DS10 - Défi des autres savoirs

TESTING THE SHOCK HYPOTHESIS AS THE ACCELERATOR OF SOLAR ENERGETIC PARTICLES – COROSHOCK

Submission summary

The COROSHOCK project will address one of the remaining unsolved fundamental problems in solar physics: how are solar particles accelerated to high energies? The origin(s) of Solar Energetic Particles (SEPs) and of high-energy electromagnetic radiations such as ? rays are still highly debated. Two main particle-energisation mechanisms proposed are diffusive-shock acceleration ahead of expanding Coronal Mass Ejection (CMEs) and reconnection occurring in solar flares situated below CMEs and likely involved in the formation process of magnetic flux ropes. Comparison of in-situ measurements near 1AU and remote-sensing observations of the corona show that particle acceleration to high energies (> 1 GeV) occurs in the first tens of minutes of the initiation of a CME in the solar corona somewhere below 5 solar radii (Rs), a region that is not yet accessible to in-situ measurements. The onset of solar ?-ray events also occurs during these first minutes and are measured near Earth by the Fermi satellite. ?-rays are produced by the highest energy ions and electrons accelerated at the Sun and they provide our only direct (albeit secondary) knowledge about the properties of the accelerator(s). ?-rays measured from Earth’s perspective could be produced by shock-accelerated particles propagating sunwards and impacting the solar chromosphere visible from Earth (Cliver et al. 1996) or else from particles trapped on coronal loops. Another puzzle relates to the origin of Long Duration Gamma Ray Flares that can last several hours to several days well after the impulsive phase of solar flares and at times when the associated CME is already far away from the Sun. Long duration flares suggest that a particle-acceleration mechanism operates over many hours to produce energetic protons that stream continually towards the solar surface. The COROSHOCK project focuses mostly on evaluating the role of coronal shocks as strong accelerators of the energetic particles that form the SEPs measured in situ near 1AU and the high-energy electromagnetic radiations observed near the Sun. The fundamental questions to be addressed are:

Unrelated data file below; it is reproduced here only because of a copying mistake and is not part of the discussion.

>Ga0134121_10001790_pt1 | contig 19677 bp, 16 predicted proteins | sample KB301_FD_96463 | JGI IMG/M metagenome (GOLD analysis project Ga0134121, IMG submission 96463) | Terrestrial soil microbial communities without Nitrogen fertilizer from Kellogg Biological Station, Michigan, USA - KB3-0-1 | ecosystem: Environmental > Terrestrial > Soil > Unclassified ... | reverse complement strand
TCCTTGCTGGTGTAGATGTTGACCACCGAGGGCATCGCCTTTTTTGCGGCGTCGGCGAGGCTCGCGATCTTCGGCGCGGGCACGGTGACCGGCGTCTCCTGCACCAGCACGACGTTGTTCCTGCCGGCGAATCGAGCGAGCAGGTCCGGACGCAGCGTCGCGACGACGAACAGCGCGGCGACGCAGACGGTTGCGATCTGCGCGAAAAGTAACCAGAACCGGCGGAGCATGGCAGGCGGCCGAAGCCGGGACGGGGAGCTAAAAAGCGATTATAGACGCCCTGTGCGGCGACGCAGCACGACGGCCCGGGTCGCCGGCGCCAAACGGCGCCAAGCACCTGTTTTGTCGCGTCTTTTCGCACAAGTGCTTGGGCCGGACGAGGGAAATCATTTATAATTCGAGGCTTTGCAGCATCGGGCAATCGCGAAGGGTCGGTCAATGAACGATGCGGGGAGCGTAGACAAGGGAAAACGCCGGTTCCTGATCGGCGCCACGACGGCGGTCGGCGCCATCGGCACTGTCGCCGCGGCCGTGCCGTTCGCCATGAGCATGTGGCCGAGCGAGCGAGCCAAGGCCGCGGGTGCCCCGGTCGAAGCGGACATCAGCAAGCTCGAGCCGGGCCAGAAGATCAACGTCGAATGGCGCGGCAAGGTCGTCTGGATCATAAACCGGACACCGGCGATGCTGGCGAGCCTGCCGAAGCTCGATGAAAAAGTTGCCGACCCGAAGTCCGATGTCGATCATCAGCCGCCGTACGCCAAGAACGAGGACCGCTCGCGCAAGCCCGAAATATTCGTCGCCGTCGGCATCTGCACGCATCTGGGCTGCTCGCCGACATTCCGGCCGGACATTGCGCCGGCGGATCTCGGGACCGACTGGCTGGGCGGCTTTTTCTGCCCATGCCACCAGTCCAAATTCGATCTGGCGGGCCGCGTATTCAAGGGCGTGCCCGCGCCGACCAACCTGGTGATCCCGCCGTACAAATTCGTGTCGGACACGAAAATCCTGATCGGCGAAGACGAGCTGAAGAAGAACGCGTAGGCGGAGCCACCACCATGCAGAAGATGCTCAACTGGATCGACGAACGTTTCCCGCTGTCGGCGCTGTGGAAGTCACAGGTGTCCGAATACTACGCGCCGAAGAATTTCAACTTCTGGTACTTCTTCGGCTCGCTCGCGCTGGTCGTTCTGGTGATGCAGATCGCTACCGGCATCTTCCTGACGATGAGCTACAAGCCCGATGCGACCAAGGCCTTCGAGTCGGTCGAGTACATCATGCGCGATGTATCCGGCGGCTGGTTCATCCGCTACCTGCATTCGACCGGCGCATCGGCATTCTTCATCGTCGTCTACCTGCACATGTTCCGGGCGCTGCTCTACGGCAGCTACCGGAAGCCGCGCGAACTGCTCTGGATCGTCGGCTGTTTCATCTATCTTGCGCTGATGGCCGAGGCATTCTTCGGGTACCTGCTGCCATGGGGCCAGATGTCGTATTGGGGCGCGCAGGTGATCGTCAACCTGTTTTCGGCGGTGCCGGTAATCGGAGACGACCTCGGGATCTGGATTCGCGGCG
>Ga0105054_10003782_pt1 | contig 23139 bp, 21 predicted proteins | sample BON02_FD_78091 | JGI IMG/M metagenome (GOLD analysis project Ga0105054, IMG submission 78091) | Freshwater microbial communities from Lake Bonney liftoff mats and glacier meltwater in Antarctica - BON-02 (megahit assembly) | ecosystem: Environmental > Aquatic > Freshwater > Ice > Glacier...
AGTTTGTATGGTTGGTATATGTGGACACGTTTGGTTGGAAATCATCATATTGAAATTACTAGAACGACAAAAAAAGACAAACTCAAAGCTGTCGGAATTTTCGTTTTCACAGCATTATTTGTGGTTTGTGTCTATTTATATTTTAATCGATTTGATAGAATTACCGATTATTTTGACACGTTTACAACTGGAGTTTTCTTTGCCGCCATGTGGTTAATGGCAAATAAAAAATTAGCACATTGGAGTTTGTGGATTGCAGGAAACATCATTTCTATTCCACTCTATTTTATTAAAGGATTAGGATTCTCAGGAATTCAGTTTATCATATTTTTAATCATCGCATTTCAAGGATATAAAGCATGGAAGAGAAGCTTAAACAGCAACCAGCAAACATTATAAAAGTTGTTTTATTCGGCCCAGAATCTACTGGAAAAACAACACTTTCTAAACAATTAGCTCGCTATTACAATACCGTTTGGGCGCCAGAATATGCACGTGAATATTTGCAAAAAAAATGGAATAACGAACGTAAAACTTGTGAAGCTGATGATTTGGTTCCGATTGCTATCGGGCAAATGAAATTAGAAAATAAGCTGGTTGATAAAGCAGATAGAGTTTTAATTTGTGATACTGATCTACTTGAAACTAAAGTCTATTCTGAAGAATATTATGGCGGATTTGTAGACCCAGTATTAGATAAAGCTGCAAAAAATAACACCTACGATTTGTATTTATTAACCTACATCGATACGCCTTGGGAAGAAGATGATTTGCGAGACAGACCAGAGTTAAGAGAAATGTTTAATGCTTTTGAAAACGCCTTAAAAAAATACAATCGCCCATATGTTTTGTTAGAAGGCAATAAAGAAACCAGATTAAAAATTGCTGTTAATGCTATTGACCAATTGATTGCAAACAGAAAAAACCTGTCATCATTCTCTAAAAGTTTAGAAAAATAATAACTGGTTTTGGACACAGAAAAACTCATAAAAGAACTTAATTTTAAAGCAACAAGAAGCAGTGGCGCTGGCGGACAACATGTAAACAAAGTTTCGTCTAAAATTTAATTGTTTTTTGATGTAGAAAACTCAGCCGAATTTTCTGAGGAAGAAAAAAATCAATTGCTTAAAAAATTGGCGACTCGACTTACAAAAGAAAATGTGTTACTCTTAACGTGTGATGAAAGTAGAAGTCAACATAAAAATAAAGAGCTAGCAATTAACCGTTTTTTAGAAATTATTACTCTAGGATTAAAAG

Q1: Is the variability and long-duration of gamma ray events controlled by the 3-D evolution of shock waves?
Q2: Can particle acceleration at coronal shocks explain simultaneously the properties of SEPs and LDGRFs?
We will test the shock hypothesis as the prime particle accelerator by adapting existing advanced numerical models and exploiting remote-sensing and in-situ data in an integrated manner. The COROSHOCK projects aims at combining our advanced coronal shock models with models that account for the physical processes known to operate in the corona and interplanetary medium during the transport of particles and the conversion of energised beams of particles into electromagnetic radiations. The project will not develop new models of the microphysics of particle acceleration but instead exploit existing diffusive-shock acceleration models to derive a parameterisation of particle production based on the properties of coronal shocks. The ultimate aim of the project is to determine how well we can reproduce the spectra and time-varying fluxes of particles and electromagnetic particles measured near 1AU. Our ambitions are technically challenging and require to connect widely different datasets and develop new techniques that go well beyond the current state-of-the-art. COROSHOCK will take full advantage of spaceborne and ground-based remote-sensing observations of the solar corona and integrates in a comprehensive way in-situ measurements of the thermal and non-thermal particles transported in the solar wind. COROSHOCK is tailored to exploit currently available missions if the planned NASA Solar Probe Plus, ESA PROBA-3 and ESA Solar Orbiter instrumentation provide as scheduled new data, these will be directly integrated in the analysis during the later phase of the project (2019-2021).

Project coordinator

Monsieur Alexis Rouillard (Institut de Recherche en Astrophysique et Planétologie)

The author of this summary is the project coordinator, who is responsible for the content of this summary. The ANR declines any responsibility as for its contents.

Partner

UPS-IRIT Institut de Recherche en Astrophysique et Planétologie

Help of the ANR 299,679 euros
Beginning and duration of the scientific project: September 2017 - 48 Months

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